Design, as a methodology, can be applied to many scopes.
I apply Responsible Design principles and methodologies to organisational design, culture design, business design, experience design, service design and more.
I work together with leaders and teams to create environments that are safe, where people know what they are contributing to and feel like they can grow.
I use Regenerative Design and co-design to involve people in the imagination and implementation of the future they want.
Regenerative Design applied to the wellbeing and growth of a design team
In 2023 I worked with the design department of a large financial company in the Netherlands.
Designers were distributed across several product teams. The kind of work required by each team was very different and so was the experience of each designer, including their opportunities to grow. Designers were meeting once a month but struggling to feel like one team.
We adopted a Regenerative Design approach and presented everybody with the metaphor of the design team as a garden. Instead of seeing people like cogs in a machine, we explored the idea of individual members being plants of this imaginary garden, the team a portion of the garden and the company the larger garden.
We reflected on the role of the weather and the environment, we observed individuals thriving in a position of the garden and suffer in another.
We run a qualitative research across the team and learnt about what was supporting people’s regeneration and what was detrimental to their wellbeing. We involved the whole team, every member of the department, in a co-design journey that brought them together in discussing the current status and defining the common vision and values that would inspire and motivate them. Then we translated the values in initiatives and projects, whose ownership and benefits were distributed across the team.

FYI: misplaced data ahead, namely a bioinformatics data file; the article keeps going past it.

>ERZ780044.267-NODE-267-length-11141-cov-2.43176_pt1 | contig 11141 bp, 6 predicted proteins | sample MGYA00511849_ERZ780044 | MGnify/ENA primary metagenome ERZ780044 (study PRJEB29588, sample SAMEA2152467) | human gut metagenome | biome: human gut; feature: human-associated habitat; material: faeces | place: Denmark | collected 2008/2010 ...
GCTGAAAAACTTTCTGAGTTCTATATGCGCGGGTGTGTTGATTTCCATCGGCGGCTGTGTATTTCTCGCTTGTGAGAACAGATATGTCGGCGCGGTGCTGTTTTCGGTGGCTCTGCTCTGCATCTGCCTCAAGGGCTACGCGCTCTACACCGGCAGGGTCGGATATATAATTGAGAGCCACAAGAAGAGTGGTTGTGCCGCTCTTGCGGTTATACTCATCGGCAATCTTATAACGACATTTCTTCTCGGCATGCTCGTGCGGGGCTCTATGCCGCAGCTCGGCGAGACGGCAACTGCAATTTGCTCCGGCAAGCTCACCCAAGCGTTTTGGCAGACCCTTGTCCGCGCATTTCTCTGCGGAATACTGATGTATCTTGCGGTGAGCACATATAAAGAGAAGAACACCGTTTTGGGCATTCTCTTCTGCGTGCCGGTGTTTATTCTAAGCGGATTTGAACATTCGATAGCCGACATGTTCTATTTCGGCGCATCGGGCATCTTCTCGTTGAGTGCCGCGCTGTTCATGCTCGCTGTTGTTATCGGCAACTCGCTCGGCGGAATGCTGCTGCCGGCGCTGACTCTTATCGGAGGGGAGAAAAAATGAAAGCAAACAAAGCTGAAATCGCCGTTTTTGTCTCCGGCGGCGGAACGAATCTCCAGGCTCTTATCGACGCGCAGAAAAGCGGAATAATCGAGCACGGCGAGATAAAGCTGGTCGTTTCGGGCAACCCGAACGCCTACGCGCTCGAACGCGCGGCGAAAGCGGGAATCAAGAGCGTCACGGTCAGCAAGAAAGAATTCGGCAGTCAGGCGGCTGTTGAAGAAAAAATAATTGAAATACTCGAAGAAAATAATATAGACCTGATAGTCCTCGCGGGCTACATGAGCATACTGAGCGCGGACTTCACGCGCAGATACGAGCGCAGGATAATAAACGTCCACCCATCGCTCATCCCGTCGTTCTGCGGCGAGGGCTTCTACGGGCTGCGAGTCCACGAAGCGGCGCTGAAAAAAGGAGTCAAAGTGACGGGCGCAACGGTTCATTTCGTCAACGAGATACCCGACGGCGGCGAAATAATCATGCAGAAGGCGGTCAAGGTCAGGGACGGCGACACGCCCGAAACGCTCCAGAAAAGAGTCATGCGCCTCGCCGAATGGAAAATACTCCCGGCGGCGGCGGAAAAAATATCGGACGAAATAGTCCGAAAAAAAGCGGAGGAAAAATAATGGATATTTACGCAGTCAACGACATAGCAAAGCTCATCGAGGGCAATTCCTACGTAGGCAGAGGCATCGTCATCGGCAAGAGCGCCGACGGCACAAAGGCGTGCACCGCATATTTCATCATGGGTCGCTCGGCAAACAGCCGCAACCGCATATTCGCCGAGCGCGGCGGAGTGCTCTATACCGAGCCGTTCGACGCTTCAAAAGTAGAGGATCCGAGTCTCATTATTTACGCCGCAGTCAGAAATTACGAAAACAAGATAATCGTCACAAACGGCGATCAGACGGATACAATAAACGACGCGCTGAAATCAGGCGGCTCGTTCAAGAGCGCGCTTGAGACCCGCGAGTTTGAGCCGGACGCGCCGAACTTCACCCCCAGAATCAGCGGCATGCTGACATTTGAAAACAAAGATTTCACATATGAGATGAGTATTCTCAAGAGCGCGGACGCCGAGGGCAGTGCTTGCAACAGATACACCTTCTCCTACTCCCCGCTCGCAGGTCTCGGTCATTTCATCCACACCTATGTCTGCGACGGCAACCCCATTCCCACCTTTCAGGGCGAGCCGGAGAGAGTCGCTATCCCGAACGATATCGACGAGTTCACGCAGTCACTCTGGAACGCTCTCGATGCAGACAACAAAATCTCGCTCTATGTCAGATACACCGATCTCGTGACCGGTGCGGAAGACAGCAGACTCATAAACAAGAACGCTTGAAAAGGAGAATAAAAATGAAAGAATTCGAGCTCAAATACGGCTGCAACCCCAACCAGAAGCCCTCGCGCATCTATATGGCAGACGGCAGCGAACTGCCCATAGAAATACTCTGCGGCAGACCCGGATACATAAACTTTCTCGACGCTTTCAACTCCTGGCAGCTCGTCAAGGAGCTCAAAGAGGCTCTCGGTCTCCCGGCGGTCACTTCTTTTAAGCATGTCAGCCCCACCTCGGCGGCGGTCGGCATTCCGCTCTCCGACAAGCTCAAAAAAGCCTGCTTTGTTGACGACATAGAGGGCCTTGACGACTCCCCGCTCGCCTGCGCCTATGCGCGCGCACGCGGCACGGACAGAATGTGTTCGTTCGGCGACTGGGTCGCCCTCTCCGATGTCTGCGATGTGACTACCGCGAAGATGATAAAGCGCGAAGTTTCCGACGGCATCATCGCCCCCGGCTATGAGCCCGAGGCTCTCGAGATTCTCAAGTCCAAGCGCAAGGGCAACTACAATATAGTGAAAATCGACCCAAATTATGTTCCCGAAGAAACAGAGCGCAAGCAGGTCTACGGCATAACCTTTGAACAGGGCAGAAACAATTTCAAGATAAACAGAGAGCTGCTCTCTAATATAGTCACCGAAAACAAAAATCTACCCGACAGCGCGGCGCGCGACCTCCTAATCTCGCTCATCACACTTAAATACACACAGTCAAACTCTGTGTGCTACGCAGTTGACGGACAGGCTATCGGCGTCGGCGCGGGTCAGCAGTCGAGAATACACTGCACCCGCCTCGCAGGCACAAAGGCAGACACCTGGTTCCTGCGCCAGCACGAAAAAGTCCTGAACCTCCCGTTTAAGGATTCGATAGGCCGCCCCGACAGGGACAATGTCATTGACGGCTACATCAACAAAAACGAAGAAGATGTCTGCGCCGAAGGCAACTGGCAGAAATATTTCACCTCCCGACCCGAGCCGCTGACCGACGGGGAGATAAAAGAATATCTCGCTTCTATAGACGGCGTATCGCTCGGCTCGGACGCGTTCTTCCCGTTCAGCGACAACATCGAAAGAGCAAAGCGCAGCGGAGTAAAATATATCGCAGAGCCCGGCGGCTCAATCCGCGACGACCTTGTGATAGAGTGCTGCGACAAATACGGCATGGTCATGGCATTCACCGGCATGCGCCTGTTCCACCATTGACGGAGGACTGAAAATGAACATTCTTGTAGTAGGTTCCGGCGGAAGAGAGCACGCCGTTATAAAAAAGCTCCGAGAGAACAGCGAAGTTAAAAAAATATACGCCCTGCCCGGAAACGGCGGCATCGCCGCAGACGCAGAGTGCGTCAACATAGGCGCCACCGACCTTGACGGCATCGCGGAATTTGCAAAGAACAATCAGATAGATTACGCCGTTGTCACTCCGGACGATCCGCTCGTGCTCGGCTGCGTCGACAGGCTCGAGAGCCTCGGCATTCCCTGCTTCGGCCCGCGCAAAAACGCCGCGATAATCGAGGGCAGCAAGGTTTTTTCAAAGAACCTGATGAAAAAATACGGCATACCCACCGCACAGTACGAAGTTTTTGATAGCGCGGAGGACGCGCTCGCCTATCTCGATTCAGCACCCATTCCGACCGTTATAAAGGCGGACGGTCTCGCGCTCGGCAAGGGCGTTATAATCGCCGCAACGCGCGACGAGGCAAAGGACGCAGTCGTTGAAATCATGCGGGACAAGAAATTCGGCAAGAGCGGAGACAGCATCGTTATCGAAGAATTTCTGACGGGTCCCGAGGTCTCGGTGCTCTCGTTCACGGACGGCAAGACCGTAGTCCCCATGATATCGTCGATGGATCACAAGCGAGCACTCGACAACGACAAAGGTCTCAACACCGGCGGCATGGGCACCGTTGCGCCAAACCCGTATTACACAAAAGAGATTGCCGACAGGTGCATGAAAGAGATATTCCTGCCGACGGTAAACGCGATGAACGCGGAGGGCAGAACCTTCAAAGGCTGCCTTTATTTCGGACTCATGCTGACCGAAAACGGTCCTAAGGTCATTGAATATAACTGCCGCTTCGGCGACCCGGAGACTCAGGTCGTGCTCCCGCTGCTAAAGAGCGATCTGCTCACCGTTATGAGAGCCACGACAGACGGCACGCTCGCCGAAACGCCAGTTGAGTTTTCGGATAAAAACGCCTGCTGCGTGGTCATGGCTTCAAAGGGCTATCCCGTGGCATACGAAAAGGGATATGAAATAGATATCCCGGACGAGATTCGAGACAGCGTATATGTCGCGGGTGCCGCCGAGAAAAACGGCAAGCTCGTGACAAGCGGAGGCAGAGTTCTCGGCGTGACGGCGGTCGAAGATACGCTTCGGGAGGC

This collective work converged in the strategic priorities for the department and the implementation of the initiatives brought the culture to practice in a distributed manner. The team members are now better supported in their growth and everyone is more invested the team’s collective future.
Co-designing an organisation
I worked with an international online-based community of designers, run by a group of co-founders volunteers.
The community offers valuable content and people are continuously joining, but, as many communities, it is then difficult to engage these people in volunteering for the community. At the same time the core team would miss clarity and structure in their involvement and responsibilities, beside struggling to make the necessary time for the community.
The co-founders value collaborative leadership and collective decision making.
We run several sessions where we explored what was working and what required more attention. When discussing these areas we realised that the team needed alignment and space to negotiate a common vision for the future. We explored together several spectra of possibilities and finally came to an organisational structure with roles and responsibilities that would support the common vision.
Achieved a common vision and a supporting organisational structure, each member of the core team started taking ownership on specific areas and devising strategies and tactics to bring forward. Those generated projects both for the core team and a plan for the involvement of the larger community where volunteers can be involved more structurally.
The team is still struggling with their availability, but feels better structured and working toward a common vision and equipped to ask for help to the rest of the community.
We are more a team than we though we were.
This exercise really helped bringing clarity about the present and what we need to do to move forward
I never realised we all had so similar experiences